Nuclear Death, Warmed Over

The cold war is over is long gone, but the nuclear triad remains. And now, as the nuclear weapons built and deployed in the 1980s reach the end of their operational lives, the government is planning to not only maintain these weapons, but to build their replacements.
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During the cold war, the United States built a large nuclear arsenal deployed on long-range land based missiles, submarines and strategic bombers. This "Triad" of nuclear systems was thought critical to our security and survival. Maintaining three different systems made it all but impossible for the Soviet Union to target and destroy all three legs of the arsenal, ensuring their own destruction as a result. Investment in this central concept of deterrence -- that you cannot attack without suffering a worse fate -- resulted in America buying and maintaining an expensive nuclear arsenal that eventually reached over 30,000 nuclear weapons.

The Nuclear Song Remains the Same

The cold war is over is long gone, but the nuclear triad remains. And now, as the nuclear weapons built and deployed in the 1980s reach the end of their operational lives, the government is planning to not only maintain these weapons, but to build their replacements. Yes, despite the fact that the Soviet Union does not exist and the United States needs almost no nuclear weapons for its security or that of its allies, the pressure is on for the U.S. to rebuild a cold war nuclear arsenal over the next 30 years.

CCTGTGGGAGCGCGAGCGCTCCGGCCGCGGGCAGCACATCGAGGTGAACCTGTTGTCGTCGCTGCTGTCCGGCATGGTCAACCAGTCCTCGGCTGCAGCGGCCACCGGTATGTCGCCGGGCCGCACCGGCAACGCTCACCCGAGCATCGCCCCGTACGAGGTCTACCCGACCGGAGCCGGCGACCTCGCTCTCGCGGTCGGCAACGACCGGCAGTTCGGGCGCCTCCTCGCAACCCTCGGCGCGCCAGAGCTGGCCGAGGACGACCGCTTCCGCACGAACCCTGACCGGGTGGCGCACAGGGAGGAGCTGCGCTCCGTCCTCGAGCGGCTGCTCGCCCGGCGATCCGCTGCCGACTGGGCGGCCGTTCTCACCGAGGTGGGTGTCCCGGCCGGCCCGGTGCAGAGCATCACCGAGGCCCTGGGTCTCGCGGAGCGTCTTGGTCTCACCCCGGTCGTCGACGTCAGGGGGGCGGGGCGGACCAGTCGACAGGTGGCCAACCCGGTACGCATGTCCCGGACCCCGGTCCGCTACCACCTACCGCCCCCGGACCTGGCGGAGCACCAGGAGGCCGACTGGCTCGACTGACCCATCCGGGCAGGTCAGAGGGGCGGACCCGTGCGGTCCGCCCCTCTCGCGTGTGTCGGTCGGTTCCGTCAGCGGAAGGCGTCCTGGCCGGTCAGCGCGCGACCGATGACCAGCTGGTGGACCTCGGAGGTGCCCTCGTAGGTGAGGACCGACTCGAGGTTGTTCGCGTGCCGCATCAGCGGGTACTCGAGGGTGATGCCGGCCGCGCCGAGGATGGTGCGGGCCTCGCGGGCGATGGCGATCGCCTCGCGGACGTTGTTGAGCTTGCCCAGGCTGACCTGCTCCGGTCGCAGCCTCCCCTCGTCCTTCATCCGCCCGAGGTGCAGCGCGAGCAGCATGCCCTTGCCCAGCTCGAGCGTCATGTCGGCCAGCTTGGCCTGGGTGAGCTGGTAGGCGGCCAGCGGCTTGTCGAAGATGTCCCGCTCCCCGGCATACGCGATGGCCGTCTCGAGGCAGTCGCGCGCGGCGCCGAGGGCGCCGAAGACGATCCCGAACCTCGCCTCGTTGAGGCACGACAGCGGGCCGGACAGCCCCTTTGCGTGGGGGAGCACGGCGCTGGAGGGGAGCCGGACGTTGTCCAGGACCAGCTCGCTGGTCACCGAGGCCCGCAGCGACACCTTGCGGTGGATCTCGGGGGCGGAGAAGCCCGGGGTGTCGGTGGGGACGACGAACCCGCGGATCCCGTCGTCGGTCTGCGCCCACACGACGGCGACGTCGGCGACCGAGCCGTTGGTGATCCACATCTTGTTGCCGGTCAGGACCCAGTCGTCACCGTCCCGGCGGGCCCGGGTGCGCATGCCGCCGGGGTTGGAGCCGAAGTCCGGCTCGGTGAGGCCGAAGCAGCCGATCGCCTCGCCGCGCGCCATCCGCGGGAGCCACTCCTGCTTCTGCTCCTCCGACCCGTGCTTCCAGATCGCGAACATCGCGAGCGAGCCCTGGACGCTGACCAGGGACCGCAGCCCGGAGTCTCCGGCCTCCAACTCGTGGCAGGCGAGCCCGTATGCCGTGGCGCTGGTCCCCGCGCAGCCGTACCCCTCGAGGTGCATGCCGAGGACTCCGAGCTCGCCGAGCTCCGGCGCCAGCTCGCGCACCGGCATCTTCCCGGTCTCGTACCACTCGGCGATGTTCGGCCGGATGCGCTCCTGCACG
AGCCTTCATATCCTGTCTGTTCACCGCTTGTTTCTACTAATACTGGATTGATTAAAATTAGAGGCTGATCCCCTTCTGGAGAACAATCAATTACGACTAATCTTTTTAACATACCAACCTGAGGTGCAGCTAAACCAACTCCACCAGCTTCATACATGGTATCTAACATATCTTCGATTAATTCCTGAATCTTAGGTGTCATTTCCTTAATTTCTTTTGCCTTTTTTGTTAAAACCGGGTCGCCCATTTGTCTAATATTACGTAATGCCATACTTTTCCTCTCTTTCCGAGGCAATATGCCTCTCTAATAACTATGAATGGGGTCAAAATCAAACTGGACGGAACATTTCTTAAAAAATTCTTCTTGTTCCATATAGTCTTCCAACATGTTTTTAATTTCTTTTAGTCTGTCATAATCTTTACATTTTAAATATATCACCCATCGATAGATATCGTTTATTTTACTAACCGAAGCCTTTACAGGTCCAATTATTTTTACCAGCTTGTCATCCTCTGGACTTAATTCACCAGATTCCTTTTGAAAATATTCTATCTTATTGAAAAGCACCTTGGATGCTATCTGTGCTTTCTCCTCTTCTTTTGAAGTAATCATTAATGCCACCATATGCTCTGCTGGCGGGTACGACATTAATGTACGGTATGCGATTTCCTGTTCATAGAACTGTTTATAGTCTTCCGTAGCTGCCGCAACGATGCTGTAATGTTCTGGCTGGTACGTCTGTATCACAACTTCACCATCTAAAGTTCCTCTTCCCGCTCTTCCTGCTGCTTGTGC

Unless current plans change, the Departments of Defense and Energy will spend over $1 trillion over the next 30 years to maintain current systems and purchase their replacements. You got that right -- trillion with a T. This is over $33 billion a year, or three times what we are spending on nuclear systems today. As the threat goes down, we plan to spend more. In an age of budget constraint, it is hard to see how an increase in nuclear weapons spending is needed or aids American security. Nuclear weapons are practically irrelevant to the threats of nuclear terrorism or other regional threats we face today. Worse, as the costs increase, pressure for delays and cuts will grow leading programs to be stretched out, and in the end providing less capability at higher cost.

Atomic Pork Politics

Elected officials are the ones pushing these expensive and unnecessary programs. The six senators from states where long-range missiles are deployed -- Wyoming, Montana and North Dakota -- are all pushing for the U.S. to build a new long-range missile. Congressional representatives from Georgia, Connecticut and Washington, where submarines are built and deployed -- guess what -- all support a new submarine. Same with the new bomber. They all want to ensure their slice of the nuclear pie stays the same, even without someone to point the weapons at.